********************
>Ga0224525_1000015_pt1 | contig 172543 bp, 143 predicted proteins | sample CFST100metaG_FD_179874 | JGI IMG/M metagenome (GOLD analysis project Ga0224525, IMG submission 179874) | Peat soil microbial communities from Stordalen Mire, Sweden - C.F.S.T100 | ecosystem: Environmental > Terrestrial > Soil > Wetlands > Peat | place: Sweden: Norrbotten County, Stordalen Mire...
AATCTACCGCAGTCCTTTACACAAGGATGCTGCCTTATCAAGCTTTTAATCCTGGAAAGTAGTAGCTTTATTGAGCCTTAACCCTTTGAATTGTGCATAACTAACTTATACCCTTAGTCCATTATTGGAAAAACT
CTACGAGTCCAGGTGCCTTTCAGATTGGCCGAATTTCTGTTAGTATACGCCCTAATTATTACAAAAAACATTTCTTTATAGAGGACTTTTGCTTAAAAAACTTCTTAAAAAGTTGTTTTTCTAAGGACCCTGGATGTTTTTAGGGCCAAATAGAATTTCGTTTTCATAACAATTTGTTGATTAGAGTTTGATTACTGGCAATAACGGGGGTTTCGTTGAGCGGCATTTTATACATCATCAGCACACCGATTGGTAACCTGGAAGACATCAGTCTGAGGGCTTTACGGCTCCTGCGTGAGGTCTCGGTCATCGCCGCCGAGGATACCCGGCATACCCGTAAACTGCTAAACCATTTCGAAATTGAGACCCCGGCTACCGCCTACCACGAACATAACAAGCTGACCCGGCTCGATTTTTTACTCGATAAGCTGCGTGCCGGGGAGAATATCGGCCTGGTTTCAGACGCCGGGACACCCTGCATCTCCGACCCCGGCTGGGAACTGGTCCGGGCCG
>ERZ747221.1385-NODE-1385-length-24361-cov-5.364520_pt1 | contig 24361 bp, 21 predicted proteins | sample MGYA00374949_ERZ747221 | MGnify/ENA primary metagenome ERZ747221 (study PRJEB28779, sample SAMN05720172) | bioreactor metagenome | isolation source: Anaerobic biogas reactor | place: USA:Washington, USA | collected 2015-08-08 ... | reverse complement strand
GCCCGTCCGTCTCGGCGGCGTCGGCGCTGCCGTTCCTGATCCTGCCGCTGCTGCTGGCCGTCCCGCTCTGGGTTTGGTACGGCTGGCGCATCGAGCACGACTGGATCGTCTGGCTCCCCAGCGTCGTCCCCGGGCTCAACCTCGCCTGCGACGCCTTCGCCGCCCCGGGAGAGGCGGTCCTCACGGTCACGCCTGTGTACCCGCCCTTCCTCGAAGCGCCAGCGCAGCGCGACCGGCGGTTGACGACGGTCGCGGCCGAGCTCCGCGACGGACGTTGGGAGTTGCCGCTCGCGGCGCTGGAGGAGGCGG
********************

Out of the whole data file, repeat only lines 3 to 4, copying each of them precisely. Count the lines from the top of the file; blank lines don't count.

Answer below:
CTACGAGTCCAGGTGCCTTTCAGATTGGCCGAATTTCTGTTAGTATACGCCCTAATTATTACAAAAAACATTTCTTTATAGAGGACTTTTGCTTAAAAAACTTCTTAAAAAGTTGTTTTTCTAAGGACCCTGGATGTTTTTAGGGCCAAATAGAATTTCGTTTTCATAACAATTTGTTGATTAGAGTTTGATTACTGGCAATAACGGGGGTTTCGTTGAGCGGCATTTTATACATCATCAGCACACCGATTGGTAACCTGGAAGACATCAGTCTGAGGGCTTTACGGCTCCTGCGTGAGGTCTCGGTCATCGCCGCCGAGGATACCCGGCATACCCGTAAACTGCTAAACCATTTCGAAATTGAGACCCCGGCTACCGCCTACCACGAACATAACAAGCTGACCCGGCTCGATTTTTTACTCGATAAGCTGCGTGCCGGGGAGAATATCGGCCTGGTTTCAGACGCCGGGACACCCTGCATCTCCGACCCCGGCTGGGAACTGGTCCGGGCCG
>ERZ747221.1385-NODE-1385-length-24361-cov-5.364520_pt1 | contig 24361 bp, 21 predicted proteins | sample MGYA00374949_ERZ747221 | MGnify/ENA primary metagenome ERZ747221 (study PRJEB28779, sample SAMN05720172) | bioreactor metagenome | isolation source: Anaerobic biogas reactor | place: USA:Washington, USA | collected 2015-08-08 ... | reverse complement strand